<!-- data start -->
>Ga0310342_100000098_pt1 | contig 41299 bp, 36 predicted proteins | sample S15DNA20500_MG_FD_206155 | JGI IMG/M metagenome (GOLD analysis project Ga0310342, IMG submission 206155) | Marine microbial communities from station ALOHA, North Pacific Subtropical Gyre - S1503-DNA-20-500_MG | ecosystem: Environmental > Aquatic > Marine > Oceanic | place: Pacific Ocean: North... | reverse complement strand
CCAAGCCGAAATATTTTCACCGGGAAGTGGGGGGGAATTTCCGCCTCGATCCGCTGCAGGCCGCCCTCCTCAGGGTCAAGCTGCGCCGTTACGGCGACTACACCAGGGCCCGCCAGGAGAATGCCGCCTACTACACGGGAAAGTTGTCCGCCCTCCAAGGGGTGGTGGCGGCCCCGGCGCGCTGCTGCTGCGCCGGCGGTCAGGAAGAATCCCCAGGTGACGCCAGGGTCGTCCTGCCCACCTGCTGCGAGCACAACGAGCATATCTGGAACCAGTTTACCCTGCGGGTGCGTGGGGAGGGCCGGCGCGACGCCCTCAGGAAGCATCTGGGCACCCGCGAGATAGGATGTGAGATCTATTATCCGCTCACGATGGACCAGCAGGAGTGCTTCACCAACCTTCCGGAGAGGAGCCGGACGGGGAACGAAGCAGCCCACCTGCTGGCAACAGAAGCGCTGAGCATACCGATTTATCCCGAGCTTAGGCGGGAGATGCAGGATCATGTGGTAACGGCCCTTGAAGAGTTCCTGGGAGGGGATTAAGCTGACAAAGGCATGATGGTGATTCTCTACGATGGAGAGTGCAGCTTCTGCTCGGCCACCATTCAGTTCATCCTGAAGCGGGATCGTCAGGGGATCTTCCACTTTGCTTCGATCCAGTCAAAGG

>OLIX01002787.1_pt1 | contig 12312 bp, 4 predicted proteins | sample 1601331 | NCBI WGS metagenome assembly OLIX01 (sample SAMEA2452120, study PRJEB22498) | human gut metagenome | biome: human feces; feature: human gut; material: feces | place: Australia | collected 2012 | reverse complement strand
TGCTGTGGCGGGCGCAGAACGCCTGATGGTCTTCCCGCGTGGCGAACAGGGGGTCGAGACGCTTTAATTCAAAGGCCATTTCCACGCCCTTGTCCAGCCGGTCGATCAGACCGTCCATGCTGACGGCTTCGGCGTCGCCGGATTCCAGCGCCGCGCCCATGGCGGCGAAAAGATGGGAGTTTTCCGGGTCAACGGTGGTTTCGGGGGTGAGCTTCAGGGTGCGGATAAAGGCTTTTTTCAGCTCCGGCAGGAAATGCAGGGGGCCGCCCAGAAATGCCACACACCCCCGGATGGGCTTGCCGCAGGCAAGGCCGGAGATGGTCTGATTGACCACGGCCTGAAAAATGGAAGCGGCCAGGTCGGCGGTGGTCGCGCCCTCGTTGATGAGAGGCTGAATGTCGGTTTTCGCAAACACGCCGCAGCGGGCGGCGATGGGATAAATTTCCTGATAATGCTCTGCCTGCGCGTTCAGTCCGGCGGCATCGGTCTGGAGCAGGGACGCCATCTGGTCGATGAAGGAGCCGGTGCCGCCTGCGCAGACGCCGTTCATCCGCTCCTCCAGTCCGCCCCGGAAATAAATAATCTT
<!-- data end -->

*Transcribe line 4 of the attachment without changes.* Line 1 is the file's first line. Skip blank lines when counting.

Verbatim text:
TGCTGTGGCGGGCGCAGAACGCCTGATGGTCTTCCCGCGTGGCGAACAGGGGGTCGAGACGCTTTAATTCAAAGGCCATTTCCACGCCCTTGTCCAGCCGGTCGATCAGACCGTCCATGCTGACGGCTTCGGCGTCGCCGGATTCCAGCGCCGCGCCCATGGCGGCGAAAAGATGGGAGTTTTCCGGGTCAACGGTGGTTTCGGGGGTGAGCTTCAGGGTGCGGATAAAGGCTTTTTTCAGCTCCGGCAGGAAATGCAGGGGGCCGCCCAGAAATGCCACACACCCCCGGATGGGCTTGCCGCAGGCAAGGCCGGAGATGGTCTGATTGACCACGGCCTGAAAAATGGAAGCGGCCAGGTCGGCGGTGGTCGCGCCCTCGTTGATGAGAGGCTGAATGTCGGTTTTCGCAAACACGCCGCAGCGGGCGGCGATGGGATAAATTTCCTGATAATGCTCTGCCTGCGCGTTCAGTCCGGCGGCATCGGTCTGGAGCAGGGACGCCATCTGGTCGATGAAGGAGCCGGTGCCGCCTGCGCAGACGCCGTTCATCCGCTCCTCCAGTCCGCCCCGGAAATAAATAATCTT